MAYSVILLE, Ky. (WTVQ)- Each year, East Kentucky Power Cooperative’s Spurlock Station uses the equivalent of about 2.4 million tires as fuel to make energy for more than 1 million Kentucky residents.
That’s the equivalent of about half of all the waste tires generated by Kentucky in a typical year.
Tire-derived fuel, or TDF, is a supplemental fuel source for Spurlock Station. Two of the power plant’s generating units incorporate state-of-the art technology that allows them to burn TDF along with coal in the units’ boilers.
That technology vastly reduces emissions, whether the fuel is coal or TDF, making the units among the cleanest in the nation fueled by coal. Recognizing an opportunity, EKPC conducted test burns of waste tires as early as 2005. Today, the plant’s air permit allows TDF for up to 10 percent of fuel by weight in both units.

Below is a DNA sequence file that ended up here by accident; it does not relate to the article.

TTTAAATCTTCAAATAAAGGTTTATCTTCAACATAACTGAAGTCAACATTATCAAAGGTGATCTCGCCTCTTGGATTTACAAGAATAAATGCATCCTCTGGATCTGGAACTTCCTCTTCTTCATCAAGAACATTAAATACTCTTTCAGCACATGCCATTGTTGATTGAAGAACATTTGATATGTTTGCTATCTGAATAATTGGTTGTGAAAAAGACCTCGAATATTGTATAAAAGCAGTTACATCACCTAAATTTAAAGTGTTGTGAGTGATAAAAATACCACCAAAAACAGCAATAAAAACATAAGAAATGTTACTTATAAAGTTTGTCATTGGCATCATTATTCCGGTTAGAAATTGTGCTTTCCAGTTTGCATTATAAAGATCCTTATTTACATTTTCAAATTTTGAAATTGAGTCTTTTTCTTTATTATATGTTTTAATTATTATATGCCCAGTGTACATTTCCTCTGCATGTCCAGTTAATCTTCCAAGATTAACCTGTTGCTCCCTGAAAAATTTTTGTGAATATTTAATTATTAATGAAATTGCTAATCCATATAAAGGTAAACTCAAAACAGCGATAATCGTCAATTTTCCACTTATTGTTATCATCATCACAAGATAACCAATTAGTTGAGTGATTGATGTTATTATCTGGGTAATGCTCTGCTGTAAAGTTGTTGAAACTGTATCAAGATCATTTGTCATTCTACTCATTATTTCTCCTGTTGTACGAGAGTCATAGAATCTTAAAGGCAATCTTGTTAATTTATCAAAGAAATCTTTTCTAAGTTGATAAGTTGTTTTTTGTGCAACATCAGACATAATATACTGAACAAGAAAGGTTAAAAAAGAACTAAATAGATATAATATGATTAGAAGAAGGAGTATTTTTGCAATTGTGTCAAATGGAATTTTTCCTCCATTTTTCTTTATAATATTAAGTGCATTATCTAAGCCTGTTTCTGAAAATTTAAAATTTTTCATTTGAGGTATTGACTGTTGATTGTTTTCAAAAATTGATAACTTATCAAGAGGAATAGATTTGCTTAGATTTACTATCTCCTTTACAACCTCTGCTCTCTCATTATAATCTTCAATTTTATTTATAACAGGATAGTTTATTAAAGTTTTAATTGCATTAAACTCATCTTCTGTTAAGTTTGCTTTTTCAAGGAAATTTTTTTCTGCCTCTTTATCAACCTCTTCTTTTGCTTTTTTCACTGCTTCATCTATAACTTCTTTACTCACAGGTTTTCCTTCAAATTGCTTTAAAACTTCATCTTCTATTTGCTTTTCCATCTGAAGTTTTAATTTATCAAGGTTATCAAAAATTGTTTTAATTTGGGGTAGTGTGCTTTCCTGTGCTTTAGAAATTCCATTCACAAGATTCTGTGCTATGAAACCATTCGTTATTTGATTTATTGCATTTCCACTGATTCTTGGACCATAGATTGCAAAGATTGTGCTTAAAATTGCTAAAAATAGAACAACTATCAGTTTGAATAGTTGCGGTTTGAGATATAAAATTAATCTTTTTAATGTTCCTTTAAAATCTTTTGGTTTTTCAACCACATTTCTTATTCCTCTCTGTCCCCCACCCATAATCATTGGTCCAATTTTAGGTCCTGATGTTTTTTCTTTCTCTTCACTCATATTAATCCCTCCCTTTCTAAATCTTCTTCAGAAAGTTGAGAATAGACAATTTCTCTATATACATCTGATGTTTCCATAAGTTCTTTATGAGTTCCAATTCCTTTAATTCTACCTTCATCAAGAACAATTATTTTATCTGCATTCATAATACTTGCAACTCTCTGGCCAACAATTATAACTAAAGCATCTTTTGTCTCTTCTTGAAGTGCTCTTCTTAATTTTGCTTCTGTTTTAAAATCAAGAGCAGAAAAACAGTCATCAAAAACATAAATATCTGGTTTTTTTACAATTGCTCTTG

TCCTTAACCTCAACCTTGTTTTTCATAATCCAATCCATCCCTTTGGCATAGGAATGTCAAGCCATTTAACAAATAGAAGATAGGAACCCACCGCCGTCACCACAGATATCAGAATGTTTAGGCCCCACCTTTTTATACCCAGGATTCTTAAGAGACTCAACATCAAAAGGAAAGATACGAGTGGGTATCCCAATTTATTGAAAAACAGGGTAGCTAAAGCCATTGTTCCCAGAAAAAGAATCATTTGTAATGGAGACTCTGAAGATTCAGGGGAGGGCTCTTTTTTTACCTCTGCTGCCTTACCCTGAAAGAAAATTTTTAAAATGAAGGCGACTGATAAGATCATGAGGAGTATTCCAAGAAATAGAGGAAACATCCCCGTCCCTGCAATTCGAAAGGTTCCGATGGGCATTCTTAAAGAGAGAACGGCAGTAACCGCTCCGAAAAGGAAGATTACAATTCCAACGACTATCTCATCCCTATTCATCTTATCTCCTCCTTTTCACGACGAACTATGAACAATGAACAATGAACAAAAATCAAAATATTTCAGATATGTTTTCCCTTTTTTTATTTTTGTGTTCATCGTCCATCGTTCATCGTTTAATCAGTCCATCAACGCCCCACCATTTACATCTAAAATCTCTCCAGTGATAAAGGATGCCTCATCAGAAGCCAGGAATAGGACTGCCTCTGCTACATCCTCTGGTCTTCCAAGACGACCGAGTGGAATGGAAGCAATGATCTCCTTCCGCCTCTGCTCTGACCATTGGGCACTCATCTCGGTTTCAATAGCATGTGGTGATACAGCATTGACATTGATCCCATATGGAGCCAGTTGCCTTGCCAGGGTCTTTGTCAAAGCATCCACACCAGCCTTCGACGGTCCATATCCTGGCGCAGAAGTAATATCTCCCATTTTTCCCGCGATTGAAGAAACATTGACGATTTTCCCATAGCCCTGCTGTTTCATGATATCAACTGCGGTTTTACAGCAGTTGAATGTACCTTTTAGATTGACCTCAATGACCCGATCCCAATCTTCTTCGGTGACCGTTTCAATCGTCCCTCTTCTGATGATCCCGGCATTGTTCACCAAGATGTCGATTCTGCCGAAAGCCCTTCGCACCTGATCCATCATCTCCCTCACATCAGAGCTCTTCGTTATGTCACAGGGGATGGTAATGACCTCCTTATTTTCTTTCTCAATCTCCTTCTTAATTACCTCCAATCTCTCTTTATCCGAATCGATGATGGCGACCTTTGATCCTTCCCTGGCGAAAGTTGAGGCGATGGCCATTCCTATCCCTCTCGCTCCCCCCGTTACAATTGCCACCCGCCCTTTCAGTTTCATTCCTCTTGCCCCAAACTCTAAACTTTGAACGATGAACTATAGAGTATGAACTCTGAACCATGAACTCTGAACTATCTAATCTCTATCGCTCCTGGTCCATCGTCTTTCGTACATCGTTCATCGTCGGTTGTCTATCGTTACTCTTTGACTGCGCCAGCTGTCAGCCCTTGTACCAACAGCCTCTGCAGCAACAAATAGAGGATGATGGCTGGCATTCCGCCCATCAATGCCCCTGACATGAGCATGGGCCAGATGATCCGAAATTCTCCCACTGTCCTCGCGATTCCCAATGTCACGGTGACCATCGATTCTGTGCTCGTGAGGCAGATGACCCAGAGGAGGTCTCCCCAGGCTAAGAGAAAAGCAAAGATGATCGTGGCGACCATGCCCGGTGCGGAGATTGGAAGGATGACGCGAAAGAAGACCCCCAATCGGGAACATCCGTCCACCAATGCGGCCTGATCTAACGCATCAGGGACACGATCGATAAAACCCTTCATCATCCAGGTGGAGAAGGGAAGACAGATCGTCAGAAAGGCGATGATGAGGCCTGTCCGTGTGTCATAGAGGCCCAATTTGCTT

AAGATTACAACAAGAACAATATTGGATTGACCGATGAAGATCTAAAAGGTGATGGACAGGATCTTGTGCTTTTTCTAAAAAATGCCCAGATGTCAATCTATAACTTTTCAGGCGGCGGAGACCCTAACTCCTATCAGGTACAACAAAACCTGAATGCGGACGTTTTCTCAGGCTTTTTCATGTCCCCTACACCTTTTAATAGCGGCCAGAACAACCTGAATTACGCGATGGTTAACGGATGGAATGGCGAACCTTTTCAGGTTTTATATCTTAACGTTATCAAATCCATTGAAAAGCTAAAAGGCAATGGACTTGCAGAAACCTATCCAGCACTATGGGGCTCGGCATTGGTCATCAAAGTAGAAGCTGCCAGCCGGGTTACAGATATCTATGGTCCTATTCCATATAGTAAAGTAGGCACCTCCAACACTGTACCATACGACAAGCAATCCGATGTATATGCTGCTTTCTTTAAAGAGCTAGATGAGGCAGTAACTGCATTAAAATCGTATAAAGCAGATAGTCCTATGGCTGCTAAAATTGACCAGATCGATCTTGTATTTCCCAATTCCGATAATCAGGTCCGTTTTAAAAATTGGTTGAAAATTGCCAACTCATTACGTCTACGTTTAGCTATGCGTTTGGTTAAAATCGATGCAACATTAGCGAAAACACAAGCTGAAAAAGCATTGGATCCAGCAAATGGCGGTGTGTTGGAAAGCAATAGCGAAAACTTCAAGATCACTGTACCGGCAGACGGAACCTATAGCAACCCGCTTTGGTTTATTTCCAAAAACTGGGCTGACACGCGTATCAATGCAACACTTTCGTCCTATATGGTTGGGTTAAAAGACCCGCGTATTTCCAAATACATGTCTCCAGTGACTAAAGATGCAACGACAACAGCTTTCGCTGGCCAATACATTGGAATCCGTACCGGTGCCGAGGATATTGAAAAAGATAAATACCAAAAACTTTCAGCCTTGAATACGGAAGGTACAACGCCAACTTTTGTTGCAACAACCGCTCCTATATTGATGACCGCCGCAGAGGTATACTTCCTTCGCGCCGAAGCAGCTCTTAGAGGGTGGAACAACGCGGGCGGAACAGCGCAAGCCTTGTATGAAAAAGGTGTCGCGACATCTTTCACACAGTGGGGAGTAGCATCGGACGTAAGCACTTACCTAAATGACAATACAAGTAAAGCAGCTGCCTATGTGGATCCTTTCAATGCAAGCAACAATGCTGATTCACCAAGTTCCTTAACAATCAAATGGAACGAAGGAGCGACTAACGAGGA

As the infrastructure for collecting, processing and marketing waste tires has developed, Spurlock Station has become an integral part of the network of disposing of tires.
Last year, more of Kentucky’s waste tires ended up at Spurlock Station than to any other location, according to TAG Resource Recovery, a consultant on waste tires for Kentucky Division of Waste Management.
When TDF arrives at the power plant, it doesn’t look much like the tires on your car. The tires have been cut into small chunks and the metal bead wire has been removed.
The fuel arrives by truck and is stockpiled, said Jacob Bevins, Spurlock’s Materials Handling Operations Supervisor. When it’s ready to go to the boiler, TDF is mixed with coal and transported by conveyor.
Tire-derived fuel burns quite nicely in the power plant’s boiler. On a pound-for-pound basis, the amount of energy released during combustion is higher than the coal typically used in the units.
Importantly, those are tires that don’t end up in a dump.